Chicago murder suspects reportedly roam streets on electronic monitoring at alarming rate
Written by kslmadmin on July 15, 2021
The federal effort by the Biden administration to reduce gun violence on the streets of Chicago will be ineffective if the local prosecutor continues to allow the release of murder and attempted murder suspects back onto the streets to wreak future havoc, according to a retired police sergeant.
“What is needed are stricter laws and the enforcement of existing laws,” retired Chicago police Sgt. Peter Koconis told Fox News. “Catch and release does not work. There has to be a penalty when these gang members are arrested for using or carrying a weapon.”
There were 101 murder suspects and 21 attempted murder suspects out on electronic monitoring in Cook County as of Wednesday, a sheriff’s spokesperson told Fox News. Those were included in the total 3,486 individuals on ankle bracelets in Cook County as of that day.
Without mentioning specific numbers, Chicago police Superintendent David Brown used the recent fatal shooting of 31-year-old rapper KTS Dre, whose real name was Londre Sylvester, to illustrate flaws in the court system that allow someone with a lengthy criminal record out with an ankle monitor.
“His long criminal record didn’t keep him there long,” Brown said at a press conference Tuesday, according to the Chicago Tribune. “It’s incredible that he was eligible for electronic monitoring. It’s madness. It’s making us all less safe.”
Sylvester was riddled with dozens of bullets down the street from the Cook County Jail after he was released on electronic monitoring. Brown said it was a “miracle” that two other people also shot weren’t killed in the attack. A 60-year-old woman walking with Sylvester survived gunshot wounds to the knee, and a bullet grazed the mouth of a 30-year-old woman walking separately in the area.
Koconis argued that police officers were “demoralized” by comments made by Cook County State’s Attorney Kim Foxx, who suggested at a separate press conference that individuals found carrying a gun don’t necessarily have to be arrested because the weapon wasn’t used to commit a crime yet.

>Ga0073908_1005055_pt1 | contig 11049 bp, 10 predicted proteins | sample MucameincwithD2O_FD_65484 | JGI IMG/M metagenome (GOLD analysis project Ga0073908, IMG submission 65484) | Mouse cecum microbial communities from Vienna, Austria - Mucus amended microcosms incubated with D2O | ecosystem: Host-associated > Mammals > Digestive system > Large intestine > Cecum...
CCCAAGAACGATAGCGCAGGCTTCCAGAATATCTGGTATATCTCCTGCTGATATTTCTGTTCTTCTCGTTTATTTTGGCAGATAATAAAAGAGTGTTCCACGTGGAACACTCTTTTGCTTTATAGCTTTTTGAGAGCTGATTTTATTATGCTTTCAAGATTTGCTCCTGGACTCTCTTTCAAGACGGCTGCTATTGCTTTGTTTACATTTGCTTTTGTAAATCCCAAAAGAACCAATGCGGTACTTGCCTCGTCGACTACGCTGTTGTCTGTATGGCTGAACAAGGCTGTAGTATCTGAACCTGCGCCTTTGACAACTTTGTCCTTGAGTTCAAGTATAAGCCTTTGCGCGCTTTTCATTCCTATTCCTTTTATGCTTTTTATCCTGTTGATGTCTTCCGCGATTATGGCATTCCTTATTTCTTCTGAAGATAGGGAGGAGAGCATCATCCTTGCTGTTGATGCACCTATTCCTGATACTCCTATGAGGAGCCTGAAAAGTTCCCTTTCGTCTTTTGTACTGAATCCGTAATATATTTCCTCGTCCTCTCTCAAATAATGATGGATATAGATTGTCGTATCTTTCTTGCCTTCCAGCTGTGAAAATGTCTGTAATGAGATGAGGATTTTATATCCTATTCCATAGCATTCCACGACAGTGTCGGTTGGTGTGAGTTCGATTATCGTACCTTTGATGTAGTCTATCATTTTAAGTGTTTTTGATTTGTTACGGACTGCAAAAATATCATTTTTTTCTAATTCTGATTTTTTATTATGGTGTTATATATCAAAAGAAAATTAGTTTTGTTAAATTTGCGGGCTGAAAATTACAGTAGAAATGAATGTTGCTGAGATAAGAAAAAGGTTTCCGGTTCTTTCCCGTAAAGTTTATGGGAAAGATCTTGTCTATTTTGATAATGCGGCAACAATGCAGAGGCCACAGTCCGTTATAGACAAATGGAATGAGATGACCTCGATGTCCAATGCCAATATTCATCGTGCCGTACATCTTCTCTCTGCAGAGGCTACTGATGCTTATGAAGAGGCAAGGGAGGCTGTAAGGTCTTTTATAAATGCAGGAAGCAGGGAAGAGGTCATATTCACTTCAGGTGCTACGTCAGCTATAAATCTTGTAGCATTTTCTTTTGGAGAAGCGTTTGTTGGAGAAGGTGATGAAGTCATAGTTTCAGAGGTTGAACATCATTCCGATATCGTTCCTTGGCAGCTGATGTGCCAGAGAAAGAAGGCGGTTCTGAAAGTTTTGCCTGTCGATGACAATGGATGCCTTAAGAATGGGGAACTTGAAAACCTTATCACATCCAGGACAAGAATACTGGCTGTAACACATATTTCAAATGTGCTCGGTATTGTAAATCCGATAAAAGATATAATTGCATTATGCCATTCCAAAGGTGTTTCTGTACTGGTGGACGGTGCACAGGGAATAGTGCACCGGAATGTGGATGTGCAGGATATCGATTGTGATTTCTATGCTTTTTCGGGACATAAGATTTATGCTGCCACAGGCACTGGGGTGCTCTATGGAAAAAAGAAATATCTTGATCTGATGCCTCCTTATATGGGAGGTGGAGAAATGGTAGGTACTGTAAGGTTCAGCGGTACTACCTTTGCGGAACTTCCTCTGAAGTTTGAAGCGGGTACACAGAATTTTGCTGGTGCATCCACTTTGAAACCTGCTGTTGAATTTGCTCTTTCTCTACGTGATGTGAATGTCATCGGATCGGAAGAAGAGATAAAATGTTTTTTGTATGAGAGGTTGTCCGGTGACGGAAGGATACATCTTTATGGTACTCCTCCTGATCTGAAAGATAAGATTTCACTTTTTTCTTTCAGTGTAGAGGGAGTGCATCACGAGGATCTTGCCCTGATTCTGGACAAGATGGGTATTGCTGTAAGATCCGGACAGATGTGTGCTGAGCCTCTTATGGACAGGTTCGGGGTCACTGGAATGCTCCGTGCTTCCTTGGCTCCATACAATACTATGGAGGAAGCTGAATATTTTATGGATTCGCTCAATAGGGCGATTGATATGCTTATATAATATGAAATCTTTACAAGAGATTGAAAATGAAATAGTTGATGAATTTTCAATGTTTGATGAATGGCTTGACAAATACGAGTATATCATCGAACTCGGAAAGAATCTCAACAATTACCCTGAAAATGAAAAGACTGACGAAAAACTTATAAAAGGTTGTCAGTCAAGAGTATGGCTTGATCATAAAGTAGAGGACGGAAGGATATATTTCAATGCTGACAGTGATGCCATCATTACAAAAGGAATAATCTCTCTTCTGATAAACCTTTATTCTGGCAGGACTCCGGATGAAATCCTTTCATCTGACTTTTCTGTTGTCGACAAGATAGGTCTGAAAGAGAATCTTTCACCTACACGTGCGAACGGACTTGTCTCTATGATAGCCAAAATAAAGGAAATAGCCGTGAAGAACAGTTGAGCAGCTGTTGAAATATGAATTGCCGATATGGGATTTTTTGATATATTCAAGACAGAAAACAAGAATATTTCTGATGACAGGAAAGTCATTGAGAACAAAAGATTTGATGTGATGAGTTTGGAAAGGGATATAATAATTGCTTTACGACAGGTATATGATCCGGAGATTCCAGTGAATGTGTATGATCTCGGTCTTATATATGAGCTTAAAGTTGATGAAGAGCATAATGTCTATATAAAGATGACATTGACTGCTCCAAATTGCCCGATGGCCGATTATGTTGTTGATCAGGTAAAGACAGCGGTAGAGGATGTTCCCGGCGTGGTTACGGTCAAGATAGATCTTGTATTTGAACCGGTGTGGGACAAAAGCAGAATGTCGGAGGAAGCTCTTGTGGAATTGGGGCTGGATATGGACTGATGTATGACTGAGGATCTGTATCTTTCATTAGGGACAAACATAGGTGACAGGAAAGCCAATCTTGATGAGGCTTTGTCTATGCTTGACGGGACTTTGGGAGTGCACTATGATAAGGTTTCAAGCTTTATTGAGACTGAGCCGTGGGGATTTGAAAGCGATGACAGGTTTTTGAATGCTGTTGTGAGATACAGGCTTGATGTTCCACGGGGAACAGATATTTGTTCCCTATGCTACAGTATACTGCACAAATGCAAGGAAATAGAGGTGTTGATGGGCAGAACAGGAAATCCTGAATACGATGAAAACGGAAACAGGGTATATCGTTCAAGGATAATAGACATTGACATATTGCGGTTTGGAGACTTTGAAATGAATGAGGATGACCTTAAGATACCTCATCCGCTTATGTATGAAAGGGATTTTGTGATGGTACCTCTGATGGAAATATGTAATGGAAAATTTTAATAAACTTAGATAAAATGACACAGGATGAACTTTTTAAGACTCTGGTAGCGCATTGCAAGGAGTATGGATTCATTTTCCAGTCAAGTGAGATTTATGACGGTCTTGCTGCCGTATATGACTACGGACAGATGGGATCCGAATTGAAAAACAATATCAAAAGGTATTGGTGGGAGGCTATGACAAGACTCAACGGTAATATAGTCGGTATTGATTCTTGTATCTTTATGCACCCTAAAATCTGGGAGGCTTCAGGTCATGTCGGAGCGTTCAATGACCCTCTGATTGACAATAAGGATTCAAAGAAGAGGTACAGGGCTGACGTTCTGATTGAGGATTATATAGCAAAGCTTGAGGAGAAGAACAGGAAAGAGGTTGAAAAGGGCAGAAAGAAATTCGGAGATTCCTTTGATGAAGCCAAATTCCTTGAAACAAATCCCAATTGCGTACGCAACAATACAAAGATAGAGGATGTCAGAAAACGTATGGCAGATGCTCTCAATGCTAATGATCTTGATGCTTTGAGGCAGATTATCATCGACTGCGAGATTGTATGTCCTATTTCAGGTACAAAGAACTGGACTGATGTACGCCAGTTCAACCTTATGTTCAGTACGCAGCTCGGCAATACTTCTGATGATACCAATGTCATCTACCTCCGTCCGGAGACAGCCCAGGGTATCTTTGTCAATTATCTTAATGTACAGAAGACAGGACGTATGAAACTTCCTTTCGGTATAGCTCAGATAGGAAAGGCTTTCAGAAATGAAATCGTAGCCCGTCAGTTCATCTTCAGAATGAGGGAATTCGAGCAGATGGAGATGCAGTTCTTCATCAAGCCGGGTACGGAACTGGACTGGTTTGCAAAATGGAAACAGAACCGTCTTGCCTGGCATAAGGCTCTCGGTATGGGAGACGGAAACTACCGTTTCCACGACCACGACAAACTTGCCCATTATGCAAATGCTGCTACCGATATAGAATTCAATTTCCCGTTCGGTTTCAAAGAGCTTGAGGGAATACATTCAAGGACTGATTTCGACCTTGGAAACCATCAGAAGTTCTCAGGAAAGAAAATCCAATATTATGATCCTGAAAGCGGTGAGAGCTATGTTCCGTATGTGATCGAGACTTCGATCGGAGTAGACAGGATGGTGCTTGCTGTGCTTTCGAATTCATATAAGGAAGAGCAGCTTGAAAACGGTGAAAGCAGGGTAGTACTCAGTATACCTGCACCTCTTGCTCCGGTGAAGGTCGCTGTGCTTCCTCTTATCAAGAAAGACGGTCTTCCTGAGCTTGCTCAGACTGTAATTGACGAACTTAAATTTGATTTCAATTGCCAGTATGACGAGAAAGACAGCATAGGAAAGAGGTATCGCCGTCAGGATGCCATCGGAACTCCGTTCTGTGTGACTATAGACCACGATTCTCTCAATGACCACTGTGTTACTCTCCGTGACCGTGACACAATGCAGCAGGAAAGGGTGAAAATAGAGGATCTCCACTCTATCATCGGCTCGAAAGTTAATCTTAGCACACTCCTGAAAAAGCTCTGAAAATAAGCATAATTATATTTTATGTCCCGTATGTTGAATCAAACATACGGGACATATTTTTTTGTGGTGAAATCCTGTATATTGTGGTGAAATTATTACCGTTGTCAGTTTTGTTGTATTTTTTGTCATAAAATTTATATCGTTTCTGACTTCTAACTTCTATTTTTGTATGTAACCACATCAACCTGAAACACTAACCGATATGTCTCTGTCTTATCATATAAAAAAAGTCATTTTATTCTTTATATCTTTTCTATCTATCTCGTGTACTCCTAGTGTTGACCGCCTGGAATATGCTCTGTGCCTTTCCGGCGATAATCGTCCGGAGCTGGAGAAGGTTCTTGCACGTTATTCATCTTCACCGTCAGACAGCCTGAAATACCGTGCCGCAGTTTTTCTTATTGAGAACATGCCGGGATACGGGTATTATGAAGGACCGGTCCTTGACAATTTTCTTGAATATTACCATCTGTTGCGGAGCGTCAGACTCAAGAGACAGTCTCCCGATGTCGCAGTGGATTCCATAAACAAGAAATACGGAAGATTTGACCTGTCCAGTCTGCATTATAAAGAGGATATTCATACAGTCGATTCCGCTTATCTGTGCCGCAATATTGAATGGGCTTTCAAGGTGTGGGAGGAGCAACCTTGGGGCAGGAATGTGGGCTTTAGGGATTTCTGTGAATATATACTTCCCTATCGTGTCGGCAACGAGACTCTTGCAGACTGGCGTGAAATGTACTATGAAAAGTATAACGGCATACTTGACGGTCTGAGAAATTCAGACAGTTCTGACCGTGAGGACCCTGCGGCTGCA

“What she’s saying is, until you do something, we shouldn’t arrest you,” Koconis, who has 38 years of tactical and gang experience, told Fox News. “Well, city police, who have been through hell and high water later with 12-hour days, seven-day weeks, some for 21 straight days being exhausted and run into the ground, they have still taken over 6,000 guns off the streets.”
Chicago has seen at least 382 homicide victims so far this year through July 11, according to public data posted by the Chicago Police Department.
“Why let people go? I don’t want to hear about wearing it for protection. That’s not right,” he said, referring to those found illegally carrying guns. “Either get a permit and get a concealed carry license or don’t be carrying guns.”
When officers bring probable cause in court, whether it’s gun fingerprints or evidence suggesting a suspect shot someone, a judge turns to the state attorney for recommendations on bail, Koconis said. The state attorney now gives no recommendation, so judges, to avoid being held accountable for holding suspects, are more likely to release them instead on electronic monitoring, he said.
Furthermore, federally funded programs to boost employment and after-school programs will have to compete with Chicago gangs, as juveniles hired to ride bicycles around neighborhoods to look out for cops can earn more cash than those who take part-time jobs at fast-food chains or elsewhere.